Tufts CSDD Report: Drugmakers modifying R&D to temper health care costs while upping productivity

Controlling R&D costs – and improving clinical trial design – will be high priority for drugmakers in 2015, a new outlook report from the Tufts Center for the Study of Drug Development says. “The key challenge for drug sponsors, policy makers, and payers is to balance the need for new, innovative medicines with the equally […]

Controlling R&D costs – and improving clinical trial design – will be high priority for drugmakers in 2015, a new outlook report from the Tufts Center for the Study of Drug Development says.

“The key challenge for drug sponsors, policy makers, and payers is to balance the need for new, innovative medicines with the equally pressing need to bring health care spending under control,” Tufts CSDD Director Kenneth I Kaitin said in a statement. “But developing products that can treat complex diseases is expensive, as it now costs nearly $2.6 billion to develop and gain marketing approval for a new prescription drug.”

Drug sponsors, he said, are finding that to get the best ROI are migrating from high-volume, low-margin business model to a low-volume, high-margin model – namely, picking precision meds, speciality pharmaceuticals and orphan drugs over, say, the next diabetes big drug. However, these narrowly targeted products will likely face market push-back thanks to their high price tag, he said.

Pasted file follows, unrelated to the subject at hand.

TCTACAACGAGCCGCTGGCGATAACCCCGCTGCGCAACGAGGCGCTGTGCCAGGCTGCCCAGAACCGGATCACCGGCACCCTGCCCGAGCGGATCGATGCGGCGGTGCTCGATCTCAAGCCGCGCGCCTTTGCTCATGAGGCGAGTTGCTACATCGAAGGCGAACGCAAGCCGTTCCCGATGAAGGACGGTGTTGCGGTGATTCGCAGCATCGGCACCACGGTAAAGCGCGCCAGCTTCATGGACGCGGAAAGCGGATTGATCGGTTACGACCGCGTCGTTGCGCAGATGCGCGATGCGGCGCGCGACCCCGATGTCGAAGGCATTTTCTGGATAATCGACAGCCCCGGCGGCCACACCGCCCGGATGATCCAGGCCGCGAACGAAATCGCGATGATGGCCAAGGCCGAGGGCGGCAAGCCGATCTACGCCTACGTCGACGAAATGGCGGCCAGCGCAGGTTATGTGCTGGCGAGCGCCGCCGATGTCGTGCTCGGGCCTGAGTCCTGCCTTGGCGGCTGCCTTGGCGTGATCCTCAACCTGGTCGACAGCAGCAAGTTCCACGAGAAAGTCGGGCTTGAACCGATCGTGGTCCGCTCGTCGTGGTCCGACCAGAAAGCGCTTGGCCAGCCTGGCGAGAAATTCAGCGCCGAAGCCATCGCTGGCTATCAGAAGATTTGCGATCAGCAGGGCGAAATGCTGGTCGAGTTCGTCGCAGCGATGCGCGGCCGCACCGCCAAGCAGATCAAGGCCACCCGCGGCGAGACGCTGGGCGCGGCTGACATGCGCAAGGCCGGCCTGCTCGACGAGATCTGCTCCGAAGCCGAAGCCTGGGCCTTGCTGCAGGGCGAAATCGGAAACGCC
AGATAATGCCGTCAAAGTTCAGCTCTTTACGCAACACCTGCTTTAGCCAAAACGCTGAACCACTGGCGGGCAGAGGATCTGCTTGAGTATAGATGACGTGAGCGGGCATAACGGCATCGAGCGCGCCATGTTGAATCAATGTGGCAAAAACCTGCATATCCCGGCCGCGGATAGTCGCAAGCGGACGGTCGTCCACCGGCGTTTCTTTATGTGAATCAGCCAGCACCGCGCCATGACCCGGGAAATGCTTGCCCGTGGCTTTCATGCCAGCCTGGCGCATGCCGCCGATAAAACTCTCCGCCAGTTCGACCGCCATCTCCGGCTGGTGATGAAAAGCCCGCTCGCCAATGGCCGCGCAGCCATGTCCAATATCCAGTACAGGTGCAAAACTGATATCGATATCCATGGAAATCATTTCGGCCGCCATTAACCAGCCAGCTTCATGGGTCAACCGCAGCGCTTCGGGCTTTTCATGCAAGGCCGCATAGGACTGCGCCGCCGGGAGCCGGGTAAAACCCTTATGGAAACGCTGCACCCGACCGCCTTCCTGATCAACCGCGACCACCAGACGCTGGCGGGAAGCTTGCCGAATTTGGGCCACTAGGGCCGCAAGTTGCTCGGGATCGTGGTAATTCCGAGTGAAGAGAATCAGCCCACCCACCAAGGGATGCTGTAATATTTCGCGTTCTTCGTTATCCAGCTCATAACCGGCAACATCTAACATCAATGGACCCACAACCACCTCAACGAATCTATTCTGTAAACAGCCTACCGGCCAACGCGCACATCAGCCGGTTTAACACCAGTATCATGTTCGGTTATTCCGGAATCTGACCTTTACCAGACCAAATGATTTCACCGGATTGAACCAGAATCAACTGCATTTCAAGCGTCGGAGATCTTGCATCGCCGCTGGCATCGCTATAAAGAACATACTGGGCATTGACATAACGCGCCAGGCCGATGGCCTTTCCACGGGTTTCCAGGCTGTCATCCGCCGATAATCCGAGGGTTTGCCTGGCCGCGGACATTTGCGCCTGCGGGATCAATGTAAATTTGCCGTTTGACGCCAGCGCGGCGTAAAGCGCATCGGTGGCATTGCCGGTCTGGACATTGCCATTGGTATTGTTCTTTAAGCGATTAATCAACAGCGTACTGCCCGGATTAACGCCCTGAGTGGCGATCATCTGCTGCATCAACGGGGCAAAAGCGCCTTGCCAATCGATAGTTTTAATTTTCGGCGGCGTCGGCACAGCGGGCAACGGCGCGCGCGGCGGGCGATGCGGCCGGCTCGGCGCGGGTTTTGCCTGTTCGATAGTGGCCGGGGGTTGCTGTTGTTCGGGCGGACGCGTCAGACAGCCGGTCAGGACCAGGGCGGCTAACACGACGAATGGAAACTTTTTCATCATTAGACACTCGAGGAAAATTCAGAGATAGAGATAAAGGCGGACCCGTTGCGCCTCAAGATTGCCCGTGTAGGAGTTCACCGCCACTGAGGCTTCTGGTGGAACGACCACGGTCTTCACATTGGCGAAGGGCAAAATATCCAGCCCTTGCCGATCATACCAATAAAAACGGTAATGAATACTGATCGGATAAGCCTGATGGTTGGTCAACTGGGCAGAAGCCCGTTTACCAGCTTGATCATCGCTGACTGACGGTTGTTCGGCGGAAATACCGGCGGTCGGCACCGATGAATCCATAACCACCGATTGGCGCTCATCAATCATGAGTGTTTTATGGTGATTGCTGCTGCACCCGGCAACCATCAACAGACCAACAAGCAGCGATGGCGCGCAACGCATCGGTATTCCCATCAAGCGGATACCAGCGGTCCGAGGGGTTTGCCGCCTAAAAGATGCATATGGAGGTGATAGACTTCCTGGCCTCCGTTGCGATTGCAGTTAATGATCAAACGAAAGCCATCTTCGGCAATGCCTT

The report pointed out the following:

  • Oncology companies will receive even more investment, because research has advanced so significantly in understanding the molecular intricacies of cancer. Immunotherapy, in particular, will stand out as a winner.
  • There’s hope yet for clinical trials: The FDA will respond to Congressional calls for more efficient clinical trials. Initiatives like the Lung Cancer Master Protocol will help build a single clinical trial infrastructure for testing several drugs simultaneously, the report says.
  • More sophisticated, yet simple, adaptive clinical trial designs will hasten as big pharma competes to improve data quality and program success.
  • Biosimilars will be huge in both the U.S. and European markets, with monoclonal antibodies standing out as the biggest opportunity for developers. A large number of biosimilars will likely be approved in the U.S. in the next few years.
  • Regulators will work better to engage with patient populations looking for new and innovative meds.
  • Rising drug costs, particularly those in specialty pharma, “will be tempered by competition,” the report says, particularly with the expected proliferation of biosimilars.

 

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